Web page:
Since I use open wired rabbit/guinea pig cages, I use towels to cover 3 to 3 1/2 of the sides and the entire top. I even double up the towel for added insulation. I want to keep it nice and warm for the chicks.
I have complete dark at night and cover (loosely) the 4th side also with a sheet or towel as well. Uncovering that 1 side (or 1/2 of that side depending on your chosen setup) during the day and ensuring they have adequate lighting to see in order to come out from under the heat plate to eat and drink.
I feed medicated chick feed crumble fine ground up (with a coffee grinder) for the first 4 weeks of their lives (minimum). Sometimes I grind their feed longer than 4 weeks. It depends on the sizes of the baby chicks. If the feed is too big, they may not eat at all or they may choke.
Either way, it ends up tragic. I don't rush into feeding non-ground crumbles. It isn't worth the chance in losing a chick. Sometimes I grind their feed for a couple months. I usually will grind enough to fill up a gallon Ziploc bag at a time (for my convenience).
I place a shallow dish, a flan dish with low edges works great, in their brooder very close if not partially under an edge of their heat plate. I want them to eat. I also place ground food all around and under the perimeter of most of their heat plate. Place it directly on the paper towels. Again, I want them to eat. They must eat. I do not worry about wasting feed with my chicks. Ever. I use my finger to touch and kind of scratch the food to show them (like a mama hen) that's what you eat. Make sure each chick is eating. Observe them. use my finger to touch and kind of scratch the food to show them (like a mama hen) that's what you eat. Make sure each chick is eating. Observe them.
I also use a shallow dish, usually a low edge flan dish, (with a couple small stones in it) as my water dish. I do also place it very near the heat plate and patiently 'teach' each chick to drink by putting my finger in the water and coaxing them verbally and also so they can see the drops of water drip from my finger and see it ripple in the dish.
It is important that you make sure each and every chick is eating and drinking. The water dish will need fresh, clean, high quality water. Mine get changed SEVERAL times a DAY, especially in the first week or so.
As the chicks get bigger and grow, I remove the stones one at a time. The stones are there so they do not drown. Be careful not to use too small of a stone that they'll slip and fall.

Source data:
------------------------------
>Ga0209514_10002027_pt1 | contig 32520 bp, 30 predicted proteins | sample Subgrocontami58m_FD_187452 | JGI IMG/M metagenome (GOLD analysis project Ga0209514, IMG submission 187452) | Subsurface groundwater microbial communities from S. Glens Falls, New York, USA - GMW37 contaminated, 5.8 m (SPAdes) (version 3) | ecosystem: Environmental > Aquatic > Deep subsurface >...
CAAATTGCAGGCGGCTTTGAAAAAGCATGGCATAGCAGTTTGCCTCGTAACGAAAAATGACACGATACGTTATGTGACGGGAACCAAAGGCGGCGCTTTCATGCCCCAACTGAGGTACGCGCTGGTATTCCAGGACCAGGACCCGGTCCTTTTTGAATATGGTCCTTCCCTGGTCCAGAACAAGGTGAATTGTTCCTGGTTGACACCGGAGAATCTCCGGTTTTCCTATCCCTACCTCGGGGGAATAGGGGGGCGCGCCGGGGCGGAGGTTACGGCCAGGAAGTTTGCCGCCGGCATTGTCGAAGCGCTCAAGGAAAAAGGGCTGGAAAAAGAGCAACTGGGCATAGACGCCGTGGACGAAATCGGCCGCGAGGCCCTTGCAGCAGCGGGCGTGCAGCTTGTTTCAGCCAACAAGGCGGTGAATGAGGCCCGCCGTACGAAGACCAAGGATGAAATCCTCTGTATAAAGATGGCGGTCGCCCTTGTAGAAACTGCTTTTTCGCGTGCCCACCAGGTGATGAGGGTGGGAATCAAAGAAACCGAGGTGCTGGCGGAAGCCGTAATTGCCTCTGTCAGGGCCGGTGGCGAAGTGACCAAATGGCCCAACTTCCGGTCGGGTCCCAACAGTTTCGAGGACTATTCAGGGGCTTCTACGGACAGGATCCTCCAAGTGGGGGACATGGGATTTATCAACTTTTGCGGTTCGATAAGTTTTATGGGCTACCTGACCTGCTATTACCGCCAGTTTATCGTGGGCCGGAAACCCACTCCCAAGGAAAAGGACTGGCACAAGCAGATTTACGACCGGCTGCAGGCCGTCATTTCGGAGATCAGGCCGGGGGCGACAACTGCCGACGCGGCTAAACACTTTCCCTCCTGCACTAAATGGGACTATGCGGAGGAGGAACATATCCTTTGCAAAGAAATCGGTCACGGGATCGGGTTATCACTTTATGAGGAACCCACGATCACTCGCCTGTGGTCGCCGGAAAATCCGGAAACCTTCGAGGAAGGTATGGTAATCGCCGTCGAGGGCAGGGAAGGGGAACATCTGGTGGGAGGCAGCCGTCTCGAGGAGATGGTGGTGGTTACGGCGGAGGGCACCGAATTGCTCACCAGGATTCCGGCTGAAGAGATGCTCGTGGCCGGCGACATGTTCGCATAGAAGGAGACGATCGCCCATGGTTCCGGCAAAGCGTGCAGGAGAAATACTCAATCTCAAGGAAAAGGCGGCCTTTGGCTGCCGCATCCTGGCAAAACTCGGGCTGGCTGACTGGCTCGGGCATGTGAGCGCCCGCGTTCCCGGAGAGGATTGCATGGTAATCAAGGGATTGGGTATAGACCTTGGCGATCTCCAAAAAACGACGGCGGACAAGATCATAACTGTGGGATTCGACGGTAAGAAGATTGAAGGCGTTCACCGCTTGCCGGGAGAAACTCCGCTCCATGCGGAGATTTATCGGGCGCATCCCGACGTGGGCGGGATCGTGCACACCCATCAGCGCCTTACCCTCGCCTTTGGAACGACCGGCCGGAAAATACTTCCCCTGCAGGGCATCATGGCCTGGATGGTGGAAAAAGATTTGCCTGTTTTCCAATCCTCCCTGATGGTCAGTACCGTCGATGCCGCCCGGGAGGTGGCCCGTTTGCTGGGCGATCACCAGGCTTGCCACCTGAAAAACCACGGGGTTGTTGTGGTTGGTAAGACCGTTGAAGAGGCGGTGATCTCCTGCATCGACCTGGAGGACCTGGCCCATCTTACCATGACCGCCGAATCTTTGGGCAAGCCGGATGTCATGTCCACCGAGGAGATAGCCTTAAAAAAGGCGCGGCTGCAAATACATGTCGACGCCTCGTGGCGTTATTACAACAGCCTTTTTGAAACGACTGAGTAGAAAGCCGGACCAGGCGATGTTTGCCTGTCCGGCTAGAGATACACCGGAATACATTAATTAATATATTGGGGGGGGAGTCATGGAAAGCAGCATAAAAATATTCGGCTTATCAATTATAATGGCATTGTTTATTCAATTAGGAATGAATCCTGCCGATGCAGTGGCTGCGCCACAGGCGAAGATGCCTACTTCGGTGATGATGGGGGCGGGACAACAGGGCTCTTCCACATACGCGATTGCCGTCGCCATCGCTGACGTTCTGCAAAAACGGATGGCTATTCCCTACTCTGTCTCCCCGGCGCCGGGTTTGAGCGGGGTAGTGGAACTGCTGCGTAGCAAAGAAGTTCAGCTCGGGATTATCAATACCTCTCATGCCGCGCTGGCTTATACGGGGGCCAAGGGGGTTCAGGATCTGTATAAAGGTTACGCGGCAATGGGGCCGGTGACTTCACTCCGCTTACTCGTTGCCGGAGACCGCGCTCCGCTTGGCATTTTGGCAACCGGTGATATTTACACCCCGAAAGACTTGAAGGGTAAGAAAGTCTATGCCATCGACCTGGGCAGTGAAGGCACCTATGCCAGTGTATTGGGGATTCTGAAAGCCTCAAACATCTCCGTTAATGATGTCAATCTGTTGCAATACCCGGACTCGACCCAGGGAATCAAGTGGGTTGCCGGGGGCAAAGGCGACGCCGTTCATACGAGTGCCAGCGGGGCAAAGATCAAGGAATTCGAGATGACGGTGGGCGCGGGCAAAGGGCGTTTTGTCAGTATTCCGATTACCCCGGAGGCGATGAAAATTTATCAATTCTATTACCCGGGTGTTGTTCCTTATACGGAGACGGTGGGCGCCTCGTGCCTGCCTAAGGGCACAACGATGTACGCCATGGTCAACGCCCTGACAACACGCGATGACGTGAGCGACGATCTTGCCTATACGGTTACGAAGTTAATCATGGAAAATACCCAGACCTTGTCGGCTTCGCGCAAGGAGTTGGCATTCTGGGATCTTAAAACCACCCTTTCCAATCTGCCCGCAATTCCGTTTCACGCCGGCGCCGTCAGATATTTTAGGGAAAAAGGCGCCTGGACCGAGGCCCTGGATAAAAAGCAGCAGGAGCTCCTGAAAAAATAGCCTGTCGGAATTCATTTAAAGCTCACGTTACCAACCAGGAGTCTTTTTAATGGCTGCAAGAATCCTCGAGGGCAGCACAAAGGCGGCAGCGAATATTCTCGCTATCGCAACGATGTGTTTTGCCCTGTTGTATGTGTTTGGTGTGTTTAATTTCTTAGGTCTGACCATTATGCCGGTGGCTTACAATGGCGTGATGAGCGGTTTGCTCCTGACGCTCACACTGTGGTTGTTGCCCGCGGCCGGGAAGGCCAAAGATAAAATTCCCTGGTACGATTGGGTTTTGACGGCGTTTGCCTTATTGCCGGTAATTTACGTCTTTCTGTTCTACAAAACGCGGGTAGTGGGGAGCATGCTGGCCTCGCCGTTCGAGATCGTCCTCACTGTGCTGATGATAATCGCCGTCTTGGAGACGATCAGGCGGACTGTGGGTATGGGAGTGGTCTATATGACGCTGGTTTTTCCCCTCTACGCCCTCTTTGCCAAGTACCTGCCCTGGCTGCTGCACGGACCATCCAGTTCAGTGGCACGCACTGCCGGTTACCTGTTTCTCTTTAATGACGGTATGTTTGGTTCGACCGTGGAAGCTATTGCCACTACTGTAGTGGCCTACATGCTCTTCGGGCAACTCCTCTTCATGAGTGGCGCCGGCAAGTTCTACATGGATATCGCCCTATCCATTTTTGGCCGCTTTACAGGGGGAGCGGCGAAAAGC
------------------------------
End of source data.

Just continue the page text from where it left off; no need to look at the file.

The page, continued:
You can do and use whatever you wish and feel comfortable with your water dish. Just make sure the placement is where they can reach it and that they cannot fall in and drown or get soaking wet. I cannot express the importance of fresh, clean water enough.
I do not add anything to their water the first few weeks of their lives. Just, fresh, clean, high quality water changed a lot.
At the second week or so, the food and water dish can be moved a little bit further from the heat plate. I do not rush anything with my Serama baby chicks. Use caution and patience when changing and tweaking the brooder environment.
The paper towels bedding gets changed as it needs.I do not adhere to a specific cleaning schedule with my chicks I do keep it very clean for them. Sometimes changing the towels out more than once daily. They are tiny, fragile and developing their immune systems. They are susceptible to a lot of bad things those first several days and weeks of life. Around 4 to 6 weeks old, I switch to pine shavings. I do use fine pine shavings.
It is my privilege to help others with their Seramas. Whether or not you have a Diamond Seramas, please reach out with questions. I have assisted saving many, many chicks during these first precious days and weeks across the country. Though not a doctor, I will help advise as best as I can to save a Serama chick's life.
James 3:7 For every species of beast and bird, of reptile and sea creature, can be tamed and has been tamed by the human species.